Restoring the financial health of PEMEX is critical to the oil company’s future, and that means freeing it from its status as the state cash cow. Most experts and politicians converge on the view that PEMEX needs to be structured more as a private company. As such, it should follow international best practices, be removed from the federal budget, become autonomous, have its own capital and assets, and adopt better corporate governance. Still, it’s also generally agreed that the state should continue to be the sole owner of Mexican hydrocarbon reserves.
An assessment of the 2008 Energy Reform is now under way. During the 2012 presidential campaign, different aspects of the oil and gas industry were discussed, including issues of efficiency and ownership. A more sophisticated analysis has emerged to challenge both the neoclassical view that national oil companies are inefficient and the nationalist ideology that considers any form of privatization a threat to sovereignty. This analysis identifies clear differences between the upstream business and the dismal results of the downstream subsidiaries. Still, concerns over the negative results of previous privatizations for consumers in key Mexican industries have made full-fledged privatization unlikely.
Exploration and Production: The Keys to Deeper Reform
The 2008 Energy Reform initiated the makeover of the Mexican exploration and production (E&P) industry. Crucial institutional arrangements were defined, such as the governance of PEMEX, the establishment of a regulator for E&P, the terms for procurement, and the structure of contracts.
Some of the innovations have since raised questions about their usefulness. But they opened a path toward an institutional architecture that resembles more closely the organization of the oil industry worldwide. Mexico continues to have one of the most—if not the most—closed arrangements in the petroleum industry. The lack of outside investment and input in PEMEX Exploration and Production (PEP), the crown jewel subsidiary of PEMEX, has hindered innovation and technological advancement. The limits of existing arrangements become increasingly evident as traditional areas of production decline and new opportunities, such as in the deep and ultra-deep waters of the Gulf of Mexico, are pursued under tougher conditions.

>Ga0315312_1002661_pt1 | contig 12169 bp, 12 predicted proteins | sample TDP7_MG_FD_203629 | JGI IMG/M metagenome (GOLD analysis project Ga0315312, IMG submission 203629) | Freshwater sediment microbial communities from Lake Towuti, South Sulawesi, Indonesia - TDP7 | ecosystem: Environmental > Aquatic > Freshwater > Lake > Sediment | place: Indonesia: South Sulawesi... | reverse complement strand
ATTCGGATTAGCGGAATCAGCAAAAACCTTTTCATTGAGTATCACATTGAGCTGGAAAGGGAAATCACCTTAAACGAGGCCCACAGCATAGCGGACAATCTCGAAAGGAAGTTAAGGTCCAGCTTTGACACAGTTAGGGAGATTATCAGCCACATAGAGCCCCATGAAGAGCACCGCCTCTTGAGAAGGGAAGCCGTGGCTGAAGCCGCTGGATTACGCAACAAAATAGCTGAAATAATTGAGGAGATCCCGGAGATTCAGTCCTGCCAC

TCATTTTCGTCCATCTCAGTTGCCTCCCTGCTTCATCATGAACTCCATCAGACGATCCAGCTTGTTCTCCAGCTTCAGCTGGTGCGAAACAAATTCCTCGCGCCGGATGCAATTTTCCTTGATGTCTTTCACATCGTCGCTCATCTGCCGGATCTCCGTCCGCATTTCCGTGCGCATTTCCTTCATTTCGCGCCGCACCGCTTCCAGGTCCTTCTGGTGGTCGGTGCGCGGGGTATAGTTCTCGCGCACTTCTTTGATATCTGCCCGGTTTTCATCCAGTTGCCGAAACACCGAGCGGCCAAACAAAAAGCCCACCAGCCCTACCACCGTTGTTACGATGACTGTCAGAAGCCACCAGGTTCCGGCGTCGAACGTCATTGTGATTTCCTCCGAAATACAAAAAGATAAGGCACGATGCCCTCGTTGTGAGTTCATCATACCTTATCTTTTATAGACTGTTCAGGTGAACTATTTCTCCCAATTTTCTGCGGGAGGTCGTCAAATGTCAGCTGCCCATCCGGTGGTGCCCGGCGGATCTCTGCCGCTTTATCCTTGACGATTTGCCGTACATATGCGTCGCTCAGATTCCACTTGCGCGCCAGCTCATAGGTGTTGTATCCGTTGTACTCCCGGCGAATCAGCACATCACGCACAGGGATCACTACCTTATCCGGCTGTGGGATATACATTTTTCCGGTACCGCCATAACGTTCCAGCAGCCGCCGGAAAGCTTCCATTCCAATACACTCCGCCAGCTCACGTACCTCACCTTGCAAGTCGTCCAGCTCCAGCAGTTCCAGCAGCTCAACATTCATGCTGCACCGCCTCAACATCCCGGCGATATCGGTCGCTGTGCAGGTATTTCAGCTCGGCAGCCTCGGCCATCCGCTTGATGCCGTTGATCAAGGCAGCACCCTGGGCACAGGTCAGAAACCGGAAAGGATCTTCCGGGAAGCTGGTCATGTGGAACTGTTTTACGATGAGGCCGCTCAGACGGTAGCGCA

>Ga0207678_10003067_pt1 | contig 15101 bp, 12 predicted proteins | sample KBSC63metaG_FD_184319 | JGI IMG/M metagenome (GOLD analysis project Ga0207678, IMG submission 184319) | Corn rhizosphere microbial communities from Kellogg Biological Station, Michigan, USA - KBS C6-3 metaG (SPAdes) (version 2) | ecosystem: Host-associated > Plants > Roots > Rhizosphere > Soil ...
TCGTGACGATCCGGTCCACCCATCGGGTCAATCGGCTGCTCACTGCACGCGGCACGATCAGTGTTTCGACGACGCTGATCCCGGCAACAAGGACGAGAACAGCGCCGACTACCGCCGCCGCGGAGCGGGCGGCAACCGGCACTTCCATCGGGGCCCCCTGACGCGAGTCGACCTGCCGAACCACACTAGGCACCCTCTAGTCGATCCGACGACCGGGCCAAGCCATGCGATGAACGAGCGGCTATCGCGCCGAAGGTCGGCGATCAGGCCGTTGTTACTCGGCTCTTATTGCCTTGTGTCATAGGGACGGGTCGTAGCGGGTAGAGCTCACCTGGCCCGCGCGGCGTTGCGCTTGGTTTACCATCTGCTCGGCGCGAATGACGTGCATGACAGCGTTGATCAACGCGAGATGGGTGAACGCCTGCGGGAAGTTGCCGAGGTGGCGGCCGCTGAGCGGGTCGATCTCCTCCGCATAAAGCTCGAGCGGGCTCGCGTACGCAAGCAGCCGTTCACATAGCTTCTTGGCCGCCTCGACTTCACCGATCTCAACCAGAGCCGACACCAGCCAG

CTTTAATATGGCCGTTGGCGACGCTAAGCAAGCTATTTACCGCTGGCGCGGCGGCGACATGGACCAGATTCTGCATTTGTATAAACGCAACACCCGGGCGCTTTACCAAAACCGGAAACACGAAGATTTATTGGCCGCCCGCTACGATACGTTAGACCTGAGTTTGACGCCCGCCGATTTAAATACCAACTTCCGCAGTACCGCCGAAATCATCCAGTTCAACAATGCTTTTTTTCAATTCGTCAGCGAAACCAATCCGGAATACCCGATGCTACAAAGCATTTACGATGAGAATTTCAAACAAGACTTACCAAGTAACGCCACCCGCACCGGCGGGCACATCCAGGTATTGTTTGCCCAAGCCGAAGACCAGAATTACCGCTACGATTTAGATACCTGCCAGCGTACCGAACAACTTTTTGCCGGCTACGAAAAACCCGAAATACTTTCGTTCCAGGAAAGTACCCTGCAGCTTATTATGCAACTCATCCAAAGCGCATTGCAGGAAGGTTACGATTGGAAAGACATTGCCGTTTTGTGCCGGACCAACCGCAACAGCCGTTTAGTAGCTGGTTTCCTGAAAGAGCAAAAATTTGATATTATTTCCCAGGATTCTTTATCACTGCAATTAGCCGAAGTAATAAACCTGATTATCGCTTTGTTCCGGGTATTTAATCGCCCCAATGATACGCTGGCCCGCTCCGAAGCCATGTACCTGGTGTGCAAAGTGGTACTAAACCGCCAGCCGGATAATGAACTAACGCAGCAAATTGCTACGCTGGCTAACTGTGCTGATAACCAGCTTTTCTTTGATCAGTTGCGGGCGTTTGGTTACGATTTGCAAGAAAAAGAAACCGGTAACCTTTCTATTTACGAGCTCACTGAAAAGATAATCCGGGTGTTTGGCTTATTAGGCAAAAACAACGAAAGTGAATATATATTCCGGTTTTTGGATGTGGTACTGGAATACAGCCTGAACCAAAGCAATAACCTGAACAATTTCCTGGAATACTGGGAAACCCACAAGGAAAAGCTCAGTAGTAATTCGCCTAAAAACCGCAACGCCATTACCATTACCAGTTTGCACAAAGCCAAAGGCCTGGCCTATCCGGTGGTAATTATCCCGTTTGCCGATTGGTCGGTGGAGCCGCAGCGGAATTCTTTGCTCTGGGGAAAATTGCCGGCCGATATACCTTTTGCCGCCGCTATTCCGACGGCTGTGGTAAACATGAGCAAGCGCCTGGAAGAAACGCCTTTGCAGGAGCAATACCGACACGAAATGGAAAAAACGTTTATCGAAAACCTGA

Preserving the status quo—and maintaining legal coherence—has been made more costly by the refusal to amend the Constitution to allow some degree of private participation in the energy sector—as has been done in Brazil, Norway and even Cuba. Mexico’s oil industry is accepting inefficiency while paying a high price to pretend that it can do it all on its own.
In fact, world-class service companies such as Halliburton, Schlumberger, Noble, and Baker-Hughes work closely with pemex engineers to keep the oil flowing. According to Petroleum Intelligence Weekly, PEMEX paid over $16 billion for oil field services in 2007. PEP is repeatedly the number-one client of Schlumberger.
A central element of the 2008 Energy Reform was the definition of a new incentive-based contractual framework. The model was developed to attract leading oil companies to the Mexican market while keeping the constitutional mandate intact. It relies on a fee-per-barrel rate determined in a bidding process, where ownership of hydrocarbons belongs to the Mexican state. Production, profits and risk are not shared, and there is no reserve booking for the companies.
Thus far, the new contract model has not attracted any major oil companies. It has been applied to low-risk projects where a high recovery rate is ensured. Instead of having a Petrobras or a Chevron working jointly with PEMEX in the deep waters of the Gulf of Mexico, bidding has gone to mature fields, with services companies such as the United Kingdom’s Petrofac Facilities Management winning the auction.
Against All Odds
The challenge for PEMEX is to increase reserves and oil and gas production in areas that are not part of its traditional zone of expertise. PEMEX has been outstanding at E&P in shallow waters. But its experience is mostly limited to 3,300 feet (1,000 meters) deep—far above the 8,200 to 11,500 feet (2,500 to 3,500 meters) needed in the most interesting area of the Gulf of Mexico. Going to deep and ultra-deep waters or to complex, fractured onshore fields such as Chicontepec requires new skills.